Small changes in word choice can have a big effect.
Words matter, and as we take steps to boost our happiness, the very words we choose are surprisingly important. That’s because different words appeal to different people. For instance, when I decided to take actions to make myself happier, I started a “happiness project.” I love a “project”; I want to roll up my sleeves and begin.
There's no "right" word
Some people, however, disagree. “It sounds like homework,” a friend objected. “It reminds me of the science project I hated in sixth grade.” My friend loves art and design, so perhaps she might frame the same process as “design my life.” Or someone who loves travel and exploration might “start my journey.” In fact, some people bristle at the word “happiness” itself. They prefer to talk about peace, serenity, satisfaction, fulfilment or contentment.
Happy happy, joy joy
As for me, I have an issue with the word “joy.” “So, Gretchen, tell us about how you try to live a more joyful life.” For me, the word “joy” evokes a rare, intense emotion; I don’t feel joyous very often, and I don’t expect to feel joyful in my ordinary day. But for someone else, “joy” might be the right word.
Also, by emphasizing different values, the words we choose can make a habit more or less appealing. “Playing the piano” sounds like more fun than “practicing the piano”; “engagement time” sounds more interesting than “email time.” And what sounds more attractive, a “personal retreat day,” “catch-up day,” “ditch day” or “mandatory vacation day”? Would you rather “take a dance class” or “exercise”? Some people embrace the word “quit,” as in “I’ve quit sugar.” Some are put off by its overtones of addiction.
Setting the right tone
The differences in word choice may seem subtle, but they’re significant. I had a note posted in my office that read, “Creative and confident,” but I changed it to “Creative and enthusiastic.”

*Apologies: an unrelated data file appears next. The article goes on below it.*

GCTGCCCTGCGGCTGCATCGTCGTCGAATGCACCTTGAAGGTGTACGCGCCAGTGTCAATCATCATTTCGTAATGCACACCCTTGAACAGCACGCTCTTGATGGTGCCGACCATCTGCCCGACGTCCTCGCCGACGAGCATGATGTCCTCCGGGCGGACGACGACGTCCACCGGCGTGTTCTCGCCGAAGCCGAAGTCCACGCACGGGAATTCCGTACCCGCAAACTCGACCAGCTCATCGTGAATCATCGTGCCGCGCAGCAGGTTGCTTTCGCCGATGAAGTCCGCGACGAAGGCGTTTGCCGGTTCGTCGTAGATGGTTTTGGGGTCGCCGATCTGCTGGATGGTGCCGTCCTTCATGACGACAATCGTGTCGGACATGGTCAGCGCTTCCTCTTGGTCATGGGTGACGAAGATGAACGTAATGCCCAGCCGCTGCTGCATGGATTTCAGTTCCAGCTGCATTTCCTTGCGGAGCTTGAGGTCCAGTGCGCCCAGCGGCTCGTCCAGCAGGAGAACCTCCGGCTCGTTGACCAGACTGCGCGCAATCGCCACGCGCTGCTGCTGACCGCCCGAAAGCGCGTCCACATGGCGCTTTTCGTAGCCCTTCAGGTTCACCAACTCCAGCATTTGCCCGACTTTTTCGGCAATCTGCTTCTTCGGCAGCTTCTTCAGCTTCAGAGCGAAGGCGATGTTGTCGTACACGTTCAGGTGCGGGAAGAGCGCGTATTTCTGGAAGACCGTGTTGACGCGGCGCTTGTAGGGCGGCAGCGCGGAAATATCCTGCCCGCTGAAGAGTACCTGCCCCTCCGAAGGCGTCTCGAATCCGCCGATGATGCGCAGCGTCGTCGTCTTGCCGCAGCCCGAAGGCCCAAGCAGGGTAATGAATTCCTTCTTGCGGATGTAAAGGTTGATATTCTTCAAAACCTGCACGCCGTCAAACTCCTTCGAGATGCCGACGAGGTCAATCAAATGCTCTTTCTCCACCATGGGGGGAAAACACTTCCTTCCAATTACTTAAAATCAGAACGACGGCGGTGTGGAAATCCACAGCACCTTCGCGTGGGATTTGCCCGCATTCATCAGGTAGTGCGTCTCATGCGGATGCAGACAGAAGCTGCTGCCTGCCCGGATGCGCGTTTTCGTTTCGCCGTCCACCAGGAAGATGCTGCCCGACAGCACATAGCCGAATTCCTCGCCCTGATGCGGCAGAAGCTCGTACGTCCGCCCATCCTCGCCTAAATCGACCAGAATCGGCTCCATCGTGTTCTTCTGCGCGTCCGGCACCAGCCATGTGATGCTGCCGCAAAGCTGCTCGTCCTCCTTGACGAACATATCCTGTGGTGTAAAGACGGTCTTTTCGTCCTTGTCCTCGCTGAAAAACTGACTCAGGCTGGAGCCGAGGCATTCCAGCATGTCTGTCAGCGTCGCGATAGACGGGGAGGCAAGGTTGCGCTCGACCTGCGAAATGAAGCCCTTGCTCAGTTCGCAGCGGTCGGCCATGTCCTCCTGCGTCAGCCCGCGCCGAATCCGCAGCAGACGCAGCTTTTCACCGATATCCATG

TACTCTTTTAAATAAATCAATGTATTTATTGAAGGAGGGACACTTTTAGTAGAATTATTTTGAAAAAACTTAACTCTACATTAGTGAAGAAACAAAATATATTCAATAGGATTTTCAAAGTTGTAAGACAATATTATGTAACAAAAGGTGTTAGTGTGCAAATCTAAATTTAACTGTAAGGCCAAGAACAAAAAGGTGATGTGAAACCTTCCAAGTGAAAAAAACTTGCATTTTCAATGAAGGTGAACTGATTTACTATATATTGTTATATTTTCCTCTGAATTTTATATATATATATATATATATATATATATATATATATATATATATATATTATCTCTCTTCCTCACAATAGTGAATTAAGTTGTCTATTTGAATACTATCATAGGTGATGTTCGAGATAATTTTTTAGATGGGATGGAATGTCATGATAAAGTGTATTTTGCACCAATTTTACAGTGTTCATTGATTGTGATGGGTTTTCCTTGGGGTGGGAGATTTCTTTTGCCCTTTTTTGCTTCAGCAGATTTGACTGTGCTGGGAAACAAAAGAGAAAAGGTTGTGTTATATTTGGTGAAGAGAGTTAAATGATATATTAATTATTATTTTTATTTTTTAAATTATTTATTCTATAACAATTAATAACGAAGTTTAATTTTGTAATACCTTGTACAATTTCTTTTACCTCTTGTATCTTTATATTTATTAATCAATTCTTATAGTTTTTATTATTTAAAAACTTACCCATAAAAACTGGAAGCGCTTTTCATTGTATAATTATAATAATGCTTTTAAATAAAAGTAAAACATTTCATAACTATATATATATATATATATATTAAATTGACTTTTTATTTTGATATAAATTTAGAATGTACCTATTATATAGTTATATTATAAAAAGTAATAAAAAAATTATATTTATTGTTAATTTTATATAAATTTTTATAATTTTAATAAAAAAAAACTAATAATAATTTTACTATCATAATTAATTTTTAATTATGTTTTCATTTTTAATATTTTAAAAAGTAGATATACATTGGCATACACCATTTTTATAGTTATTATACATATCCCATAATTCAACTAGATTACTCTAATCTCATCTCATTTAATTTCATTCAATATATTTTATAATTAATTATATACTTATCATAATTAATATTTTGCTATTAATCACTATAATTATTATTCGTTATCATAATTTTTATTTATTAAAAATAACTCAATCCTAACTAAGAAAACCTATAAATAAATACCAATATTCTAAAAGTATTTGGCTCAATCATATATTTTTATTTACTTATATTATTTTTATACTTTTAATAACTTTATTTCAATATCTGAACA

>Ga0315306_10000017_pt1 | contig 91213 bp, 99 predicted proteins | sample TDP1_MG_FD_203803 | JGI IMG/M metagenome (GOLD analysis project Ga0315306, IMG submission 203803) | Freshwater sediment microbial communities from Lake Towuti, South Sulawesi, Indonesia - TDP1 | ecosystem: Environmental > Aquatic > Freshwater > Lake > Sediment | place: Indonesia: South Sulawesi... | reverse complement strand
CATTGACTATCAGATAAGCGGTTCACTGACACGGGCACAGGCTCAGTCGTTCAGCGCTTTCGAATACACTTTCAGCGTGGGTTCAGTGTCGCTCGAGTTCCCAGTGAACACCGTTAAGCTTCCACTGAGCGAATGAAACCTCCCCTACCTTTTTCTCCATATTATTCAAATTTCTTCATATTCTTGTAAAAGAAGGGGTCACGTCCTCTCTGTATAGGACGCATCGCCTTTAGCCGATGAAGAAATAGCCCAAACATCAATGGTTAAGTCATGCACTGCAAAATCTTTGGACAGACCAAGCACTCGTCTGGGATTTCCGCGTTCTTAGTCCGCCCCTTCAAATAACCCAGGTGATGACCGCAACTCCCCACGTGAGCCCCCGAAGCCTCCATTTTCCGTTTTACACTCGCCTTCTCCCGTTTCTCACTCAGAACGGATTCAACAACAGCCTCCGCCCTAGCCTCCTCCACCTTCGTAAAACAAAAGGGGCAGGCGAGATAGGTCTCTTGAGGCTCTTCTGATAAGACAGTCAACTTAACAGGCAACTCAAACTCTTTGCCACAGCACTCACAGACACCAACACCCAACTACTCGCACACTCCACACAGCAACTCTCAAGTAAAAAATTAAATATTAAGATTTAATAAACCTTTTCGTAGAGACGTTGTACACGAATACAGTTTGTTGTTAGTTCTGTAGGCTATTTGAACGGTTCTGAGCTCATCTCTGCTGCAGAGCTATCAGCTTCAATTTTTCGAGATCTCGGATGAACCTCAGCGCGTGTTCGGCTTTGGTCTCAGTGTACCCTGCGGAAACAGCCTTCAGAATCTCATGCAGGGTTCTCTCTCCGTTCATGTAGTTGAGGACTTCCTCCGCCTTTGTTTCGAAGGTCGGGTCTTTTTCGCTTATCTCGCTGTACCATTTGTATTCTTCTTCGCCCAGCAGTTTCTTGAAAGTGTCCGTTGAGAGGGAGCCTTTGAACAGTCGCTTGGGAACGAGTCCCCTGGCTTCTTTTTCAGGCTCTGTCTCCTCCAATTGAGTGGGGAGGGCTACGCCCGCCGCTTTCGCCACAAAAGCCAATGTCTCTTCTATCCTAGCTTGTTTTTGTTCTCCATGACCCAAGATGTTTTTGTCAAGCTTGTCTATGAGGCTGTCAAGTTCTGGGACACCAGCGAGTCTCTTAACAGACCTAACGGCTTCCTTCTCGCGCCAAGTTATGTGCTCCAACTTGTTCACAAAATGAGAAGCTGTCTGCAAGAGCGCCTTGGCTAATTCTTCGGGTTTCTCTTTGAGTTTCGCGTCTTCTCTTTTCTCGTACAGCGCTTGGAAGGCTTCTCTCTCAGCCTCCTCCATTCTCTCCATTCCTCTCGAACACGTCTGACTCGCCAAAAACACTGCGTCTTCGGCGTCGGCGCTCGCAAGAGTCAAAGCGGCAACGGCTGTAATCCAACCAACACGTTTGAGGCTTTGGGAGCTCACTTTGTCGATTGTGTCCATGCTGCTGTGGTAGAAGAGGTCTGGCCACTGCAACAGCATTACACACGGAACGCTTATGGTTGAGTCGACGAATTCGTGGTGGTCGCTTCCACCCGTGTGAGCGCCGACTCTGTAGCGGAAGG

“Confidence” has an overtone of posture and self-consciousness; it relates to the way I’m seen by others or the way I view myself. “Enthusiasm,” on the other hand, expresses the way I feel about something or someone else—it’s energetic, positive, generous and outward-turning.
Raising the bar by lowering the bar
Along the same lines, I once made the resolution to “lower my standards,” but before long, I changed it to “lower the bar.” “Lower my standards” suggests settling for mediocrity, while “lower the bar” suggests the removal of obstacles, which is what I aim to do.
I’m fairly argumentative, and I would argue with people about why my vocabulary is the most helpful. But I’ve come to understand that just as everyone is different because we each have our own mix of temperament, interests and values, different vocabularies are appropriate as well.
Figure out what works for you
So if you’re trying to make a change in your life, think about the words you choose. Pursue your dream, sprint toward a finish line or cross an item off your to-do list—whatever strikes a chord with you.
GRETCHEN RUBIN is the best-selling author of The Happiness Project and Happier at Home, and is currently working on her latest book, Before and After, scheduled for release in 2015. She is considered one of the most influential writers on happiness today, and has become an in-demand speaker and keynoter. Gretchen has also made appearances on the Today show, CBS Sunday Morning and Booknotes. You can read about Gretchen’s adventures in the pursuit of happiness and habits on her blog at GretchenRubin.com.